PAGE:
Real Visual Testing takes this concept one step further by automating the User Interface as a real human user would. It uses Machine Learning to detect elements on a visual basis. Also, the user input happens on an operating system basis allowing for real mouse movement, clicks/taps, and keystrokes.

That enables testing all applications on all platforms and across all user interfaces. Furthermore, a test can easily detect bugs for example that stem from modal dialogs or banners that cover other elements.

What would a model interfere from our rudimentary example page? Let us find out with askui James:

Annotated webpage showing textfield with label Username and Login button.

Now we will try to write something into the text field:

-- CODE language-ts line-numbers -- // Regain focus on the browser await aui.mouseLeftClick().exec(); await aui .typeIn('askui') .textfield() .exec();

When you run the code above you will see the mouse moving to the text field and type in askui.

Gif showing how the mouse moves to the textfield and typing in askui when the test gets executed.

If you want to try it out for yourself feel free to clone the Git repository and check the askui docs for a complete introduction.


Using Artificial Intelligence to detect elements will only be the beginning. We already see a rise in applications for advanced use cases. Two of which we want to discuss here.

Visual Question Answering

A human brain is a pattern-matching machine and can detect the slight difference in the following two pictures easily:

Girl walking and a bike nearby vs a girl walking a bike.

Machine Learning models usually can detect the triple _< girl, walking, bike >_ but are not able to distinguish between a girl walking a bike and a girl walking with a bike in the same picture.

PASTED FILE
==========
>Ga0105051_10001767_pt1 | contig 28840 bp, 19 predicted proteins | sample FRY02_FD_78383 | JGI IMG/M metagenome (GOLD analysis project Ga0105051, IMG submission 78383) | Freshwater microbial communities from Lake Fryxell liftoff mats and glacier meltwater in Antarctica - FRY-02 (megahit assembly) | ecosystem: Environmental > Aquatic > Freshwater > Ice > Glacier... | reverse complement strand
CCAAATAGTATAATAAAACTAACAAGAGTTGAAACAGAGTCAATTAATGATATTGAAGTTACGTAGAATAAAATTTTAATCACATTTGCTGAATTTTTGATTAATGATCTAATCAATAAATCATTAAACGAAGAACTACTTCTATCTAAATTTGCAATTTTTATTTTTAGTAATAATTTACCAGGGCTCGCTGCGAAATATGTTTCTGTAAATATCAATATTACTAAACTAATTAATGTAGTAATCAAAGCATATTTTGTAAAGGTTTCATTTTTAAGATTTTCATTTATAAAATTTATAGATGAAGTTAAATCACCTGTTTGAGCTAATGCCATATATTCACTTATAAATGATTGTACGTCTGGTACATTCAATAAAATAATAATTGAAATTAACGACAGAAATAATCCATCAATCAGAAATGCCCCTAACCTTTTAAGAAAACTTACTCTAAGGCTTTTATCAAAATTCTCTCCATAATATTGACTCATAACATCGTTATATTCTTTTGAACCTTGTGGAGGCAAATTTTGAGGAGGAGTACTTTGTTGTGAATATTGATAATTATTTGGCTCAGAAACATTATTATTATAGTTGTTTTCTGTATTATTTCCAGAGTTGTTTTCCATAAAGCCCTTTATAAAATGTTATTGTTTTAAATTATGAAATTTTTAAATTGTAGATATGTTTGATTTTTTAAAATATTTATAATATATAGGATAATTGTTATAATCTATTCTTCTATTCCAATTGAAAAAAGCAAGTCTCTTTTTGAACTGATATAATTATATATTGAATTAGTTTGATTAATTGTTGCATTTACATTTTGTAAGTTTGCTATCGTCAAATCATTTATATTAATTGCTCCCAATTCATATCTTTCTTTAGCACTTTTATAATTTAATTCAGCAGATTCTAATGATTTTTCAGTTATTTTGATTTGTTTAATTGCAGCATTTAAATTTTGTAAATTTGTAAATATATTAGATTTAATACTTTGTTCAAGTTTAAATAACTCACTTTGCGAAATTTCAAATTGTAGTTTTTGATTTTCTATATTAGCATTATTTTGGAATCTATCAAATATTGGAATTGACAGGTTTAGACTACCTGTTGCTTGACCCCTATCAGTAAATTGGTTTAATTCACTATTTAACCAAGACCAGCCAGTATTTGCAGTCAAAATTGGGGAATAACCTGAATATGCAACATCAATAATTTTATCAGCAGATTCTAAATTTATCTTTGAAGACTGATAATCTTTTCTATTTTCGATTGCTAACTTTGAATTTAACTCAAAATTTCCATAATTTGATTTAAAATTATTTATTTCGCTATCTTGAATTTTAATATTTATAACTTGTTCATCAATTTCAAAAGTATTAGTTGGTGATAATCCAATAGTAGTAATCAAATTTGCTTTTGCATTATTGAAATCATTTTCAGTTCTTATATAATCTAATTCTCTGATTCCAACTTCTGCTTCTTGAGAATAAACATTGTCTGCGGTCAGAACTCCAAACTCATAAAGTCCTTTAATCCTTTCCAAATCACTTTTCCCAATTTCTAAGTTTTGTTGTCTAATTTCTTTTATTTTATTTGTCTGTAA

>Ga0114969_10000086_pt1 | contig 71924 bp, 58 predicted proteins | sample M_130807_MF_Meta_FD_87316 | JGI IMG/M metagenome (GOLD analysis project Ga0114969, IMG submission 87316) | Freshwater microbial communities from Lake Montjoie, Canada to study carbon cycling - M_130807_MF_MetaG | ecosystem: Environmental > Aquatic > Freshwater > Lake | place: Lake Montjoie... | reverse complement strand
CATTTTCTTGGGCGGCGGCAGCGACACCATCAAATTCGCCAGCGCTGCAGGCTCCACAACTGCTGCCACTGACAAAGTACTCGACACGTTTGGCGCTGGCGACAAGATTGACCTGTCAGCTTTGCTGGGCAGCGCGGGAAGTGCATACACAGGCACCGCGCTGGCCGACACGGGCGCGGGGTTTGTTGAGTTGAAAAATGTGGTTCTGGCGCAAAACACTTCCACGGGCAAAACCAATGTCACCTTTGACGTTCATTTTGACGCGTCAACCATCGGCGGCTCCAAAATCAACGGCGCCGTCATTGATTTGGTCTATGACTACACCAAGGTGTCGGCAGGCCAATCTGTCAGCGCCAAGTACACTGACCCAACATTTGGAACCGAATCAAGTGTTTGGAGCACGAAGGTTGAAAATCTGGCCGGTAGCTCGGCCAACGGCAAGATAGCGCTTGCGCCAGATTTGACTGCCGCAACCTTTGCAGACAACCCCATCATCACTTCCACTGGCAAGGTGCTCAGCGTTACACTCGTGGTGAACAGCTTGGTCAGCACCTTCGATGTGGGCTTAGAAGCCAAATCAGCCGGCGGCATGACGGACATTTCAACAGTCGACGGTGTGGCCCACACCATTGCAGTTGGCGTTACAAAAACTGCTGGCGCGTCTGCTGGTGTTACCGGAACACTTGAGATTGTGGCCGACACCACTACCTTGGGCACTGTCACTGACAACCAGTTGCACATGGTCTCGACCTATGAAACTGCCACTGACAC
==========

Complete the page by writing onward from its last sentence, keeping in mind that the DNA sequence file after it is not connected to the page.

But they get better and better and when they can do it reliably even more powerful selectors can be used in UI automation.

Natural Language Processing

This development is already at the breakthrough point with models able to generate beautiful art from prompts and systems like GitHub Copilot suggesting code on the fly.

For UI Automation it will mean a shift away from creating workflows and code execution to writing down what should be done. The tools will figure out a way to do it!


In this series, we showed the current state of User Interface automation. We discussed its shortcomings and how to mitigate them.

Then we went on to advanced techniques like Self-healing Tests which often use Smart Selectors in form of OCR, Picture-in-Picture search, and relational selectors. Especially relational selectors remedy the structural coupling of automation code to the code under test.

The future of UI Testing is looking bright with emerging tools tackling the problems of current selector-based tools. Bringing Machine Learning and Artificial Intelligence to Visual (Regression) Testing becomes feasible with tools like Applitools Eyes.

Real Visual Testing solely relies on Machine Learning to detect elements as a human would. It also combines interacting with the UI like a real user, simulating mouse movement and keystrokes. We showed how askui James can do exactly that!

Do you want to know more about UI automation's future with askui? Join our Discord community!

Get in touch

For media queries, drop us a message at